Professor of Theatre Arts
Mark Ringer is a Professor of Theatre Arts at MMC. He has worked as an actor, director, and dramaturge throughout the United States and Europe. His translations of Euripides’ “Bacchae” and Lessing’s “Nathan the Wise” have received successful performances as have several of his adaptations. He was seen Off Broadway as Polonius in two different stagings of “The Heart of My Mystery: The Hamlet Project”, an adaptation which he co-authored. His one- play fusion of Shakespeare’ s “Henry IV Parts I and II” was produced at the Shakespearean Theatre of Maine, a production in which he also played Falstaff. He has worked professionally on productions of half of Shakespeare’s plays.
B.A., University of California, Los Angeles
M.F.A., University of California, Los Angeles
Ph.D., University of California, Santa Barbara
Schubert’s Theater of Song. New York, NY: Amadeus Press. 2009.
Gloucester” in King Lear. National Black Theatre. Take Wings and Soar Productions. New York, NY. February, 2009.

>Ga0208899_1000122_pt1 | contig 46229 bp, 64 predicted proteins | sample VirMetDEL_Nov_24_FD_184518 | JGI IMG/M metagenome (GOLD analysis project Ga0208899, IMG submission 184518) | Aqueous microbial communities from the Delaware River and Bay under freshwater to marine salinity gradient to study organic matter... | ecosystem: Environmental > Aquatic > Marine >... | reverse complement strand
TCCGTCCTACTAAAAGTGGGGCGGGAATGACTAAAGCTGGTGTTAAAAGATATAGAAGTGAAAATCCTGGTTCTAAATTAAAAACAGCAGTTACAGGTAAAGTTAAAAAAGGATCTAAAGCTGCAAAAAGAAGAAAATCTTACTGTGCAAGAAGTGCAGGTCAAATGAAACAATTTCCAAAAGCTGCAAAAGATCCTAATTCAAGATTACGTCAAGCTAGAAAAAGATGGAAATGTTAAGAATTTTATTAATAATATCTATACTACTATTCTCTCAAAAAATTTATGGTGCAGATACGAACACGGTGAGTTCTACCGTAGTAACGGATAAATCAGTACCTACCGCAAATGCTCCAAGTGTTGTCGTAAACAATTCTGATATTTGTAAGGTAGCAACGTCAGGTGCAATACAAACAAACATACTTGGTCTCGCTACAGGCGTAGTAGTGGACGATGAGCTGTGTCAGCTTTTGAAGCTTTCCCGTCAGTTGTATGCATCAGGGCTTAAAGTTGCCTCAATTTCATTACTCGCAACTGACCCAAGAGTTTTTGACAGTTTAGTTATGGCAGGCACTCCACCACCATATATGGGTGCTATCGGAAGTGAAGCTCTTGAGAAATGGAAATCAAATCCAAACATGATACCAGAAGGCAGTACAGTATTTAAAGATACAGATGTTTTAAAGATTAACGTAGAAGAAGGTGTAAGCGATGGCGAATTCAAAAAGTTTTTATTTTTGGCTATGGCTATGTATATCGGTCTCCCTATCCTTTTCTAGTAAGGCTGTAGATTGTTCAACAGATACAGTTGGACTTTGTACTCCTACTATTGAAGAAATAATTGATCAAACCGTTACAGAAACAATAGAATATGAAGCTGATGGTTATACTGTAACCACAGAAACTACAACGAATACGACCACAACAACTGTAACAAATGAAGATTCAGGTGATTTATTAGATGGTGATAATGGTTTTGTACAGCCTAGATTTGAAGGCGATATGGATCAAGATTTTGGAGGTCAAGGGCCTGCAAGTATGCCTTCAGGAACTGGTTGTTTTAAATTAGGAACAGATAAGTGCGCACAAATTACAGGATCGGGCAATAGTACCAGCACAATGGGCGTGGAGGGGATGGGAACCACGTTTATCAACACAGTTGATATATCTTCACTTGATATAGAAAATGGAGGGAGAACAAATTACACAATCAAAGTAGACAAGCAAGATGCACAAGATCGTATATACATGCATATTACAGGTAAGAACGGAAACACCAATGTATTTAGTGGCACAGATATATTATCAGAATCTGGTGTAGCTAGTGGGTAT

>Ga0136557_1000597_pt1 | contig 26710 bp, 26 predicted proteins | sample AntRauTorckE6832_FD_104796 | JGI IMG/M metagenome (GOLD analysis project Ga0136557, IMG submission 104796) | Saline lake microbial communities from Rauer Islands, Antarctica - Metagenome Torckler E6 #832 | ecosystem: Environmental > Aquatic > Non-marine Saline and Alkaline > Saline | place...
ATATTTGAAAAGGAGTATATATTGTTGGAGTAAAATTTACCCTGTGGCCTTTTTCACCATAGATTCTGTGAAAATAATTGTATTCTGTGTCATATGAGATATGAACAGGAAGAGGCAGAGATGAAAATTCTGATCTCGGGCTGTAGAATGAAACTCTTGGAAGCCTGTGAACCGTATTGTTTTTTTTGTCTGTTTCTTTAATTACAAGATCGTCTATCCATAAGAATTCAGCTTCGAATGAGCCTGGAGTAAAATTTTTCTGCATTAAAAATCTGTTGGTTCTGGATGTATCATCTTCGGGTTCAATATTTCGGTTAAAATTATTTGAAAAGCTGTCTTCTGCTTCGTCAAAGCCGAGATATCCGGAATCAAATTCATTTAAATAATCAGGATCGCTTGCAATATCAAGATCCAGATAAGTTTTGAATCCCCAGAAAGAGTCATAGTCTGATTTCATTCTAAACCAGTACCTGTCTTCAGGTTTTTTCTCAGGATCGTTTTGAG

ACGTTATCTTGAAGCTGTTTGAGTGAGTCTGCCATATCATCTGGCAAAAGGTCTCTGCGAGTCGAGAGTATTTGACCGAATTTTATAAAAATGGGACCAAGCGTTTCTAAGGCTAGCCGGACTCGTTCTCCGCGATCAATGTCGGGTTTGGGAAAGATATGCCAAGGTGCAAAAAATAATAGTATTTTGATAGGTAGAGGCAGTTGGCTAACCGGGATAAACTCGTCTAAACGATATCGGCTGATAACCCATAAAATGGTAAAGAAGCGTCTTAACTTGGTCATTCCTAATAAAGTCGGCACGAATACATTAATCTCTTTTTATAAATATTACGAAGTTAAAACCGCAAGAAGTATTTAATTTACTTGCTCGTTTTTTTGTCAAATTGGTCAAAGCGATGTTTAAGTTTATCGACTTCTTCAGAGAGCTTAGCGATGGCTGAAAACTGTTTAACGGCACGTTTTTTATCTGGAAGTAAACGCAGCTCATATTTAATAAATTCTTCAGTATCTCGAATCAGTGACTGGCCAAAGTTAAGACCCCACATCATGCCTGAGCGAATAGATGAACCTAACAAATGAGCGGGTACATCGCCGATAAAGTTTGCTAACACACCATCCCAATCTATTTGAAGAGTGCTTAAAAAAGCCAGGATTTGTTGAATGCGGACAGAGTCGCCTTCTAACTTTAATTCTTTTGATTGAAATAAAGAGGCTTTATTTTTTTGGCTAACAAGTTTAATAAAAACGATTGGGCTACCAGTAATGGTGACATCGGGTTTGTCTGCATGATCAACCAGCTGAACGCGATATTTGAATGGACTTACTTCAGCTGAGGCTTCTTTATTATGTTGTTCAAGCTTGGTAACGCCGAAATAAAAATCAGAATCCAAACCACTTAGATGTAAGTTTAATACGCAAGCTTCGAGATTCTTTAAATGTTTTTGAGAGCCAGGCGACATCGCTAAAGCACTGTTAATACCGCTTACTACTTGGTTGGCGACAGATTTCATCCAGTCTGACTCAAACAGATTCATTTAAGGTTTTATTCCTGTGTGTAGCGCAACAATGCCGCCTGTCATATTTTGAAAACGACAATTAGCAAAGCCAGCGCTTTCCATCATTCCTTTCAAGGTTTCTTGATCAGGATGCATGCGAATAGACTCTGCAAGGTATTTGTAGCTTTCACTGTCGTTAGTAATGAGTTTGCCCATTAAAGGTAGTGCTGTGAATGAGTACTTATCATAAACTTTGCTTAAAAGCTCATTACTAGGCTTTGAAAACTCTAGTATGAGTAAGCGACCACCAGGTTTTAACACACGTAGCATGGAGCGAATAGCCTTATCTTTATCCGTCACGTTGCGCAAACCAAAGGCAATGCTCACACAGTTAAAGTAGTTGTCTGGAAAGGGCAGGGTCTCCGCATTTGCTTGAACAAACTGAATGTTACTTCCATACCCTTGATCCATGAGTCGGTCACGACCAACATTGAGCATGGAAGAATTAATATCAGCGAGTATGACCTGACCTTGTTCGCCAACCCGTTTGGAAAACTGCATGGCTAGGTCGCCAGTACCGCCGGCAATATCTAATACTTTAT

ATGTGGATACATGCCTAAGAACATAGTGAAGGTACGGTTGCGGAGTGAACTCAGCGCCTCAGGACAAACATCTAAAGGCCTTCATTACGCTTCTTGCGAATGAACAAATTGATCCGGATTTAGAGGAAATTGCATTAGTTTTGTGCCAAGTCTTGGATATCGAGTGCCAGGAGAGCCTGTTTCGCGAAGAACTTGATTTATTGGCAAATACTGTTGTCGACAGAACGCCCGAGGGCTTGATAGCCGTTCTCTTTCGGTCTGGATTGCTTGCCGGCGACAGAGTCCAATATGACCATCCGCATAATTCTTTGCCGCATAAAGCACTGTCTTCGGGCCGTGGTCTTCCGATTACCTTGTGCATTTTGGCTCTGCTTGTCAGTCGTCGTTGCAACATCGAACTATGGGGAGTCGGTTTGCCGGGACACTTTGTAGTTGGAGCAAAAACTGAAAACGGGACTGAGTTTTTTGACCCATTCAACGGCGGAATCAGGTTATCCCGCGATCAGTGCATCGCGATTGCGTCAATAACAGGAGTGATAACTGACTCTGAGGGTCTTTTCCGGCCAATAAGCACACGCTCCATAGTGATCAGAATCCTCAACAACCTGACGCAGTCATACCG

Dramaturgy for above production.
His research areas include Ancient Greek Theatre, Shakespeare, and Opera. His first book, “Electra and the Empty Urn: Metatheatre and Role Playing in Sophocles” was published by the University of North Carolina Press in 1998 and has strongly influenced international Theatre and Classical Studies. “Opera’s First Master: The Musical Dramas of Claudio Monteverdi” was published in 2006 by Amadeus Press and has received wide acclaim as the first general introduction to one of the most important figures in operatic and musical history. “Schubert’s Theatre of Song”, published by Amadeus Press in 2009 is the first general introduction to Schubert’s lieder in decades and breaks new ground in viewing German song performance as a sister art to theatre.
Mark Ringer was named a Distinguished Chair for 2012-2014 affording him research opportunities in Greece to prepare his next book, “Boundaries of Humanity: A Reading of Euripides”, the first close reading of all nineteen of Euripides’ plays to be attempted in over seventy years. This will be followed by two further monographs, “To Save a World: Aristophanes’ Comedy” and a new study of Aeschylus and Sophocles.
Dr. Ringer teaches Theater History, Shakespeare, Opera, Ancient Greek Drama and Culture, Dramaturgy, as well as other subjects. He has worked as a professional dramaturg, actor, and director throughout the USA and Europe.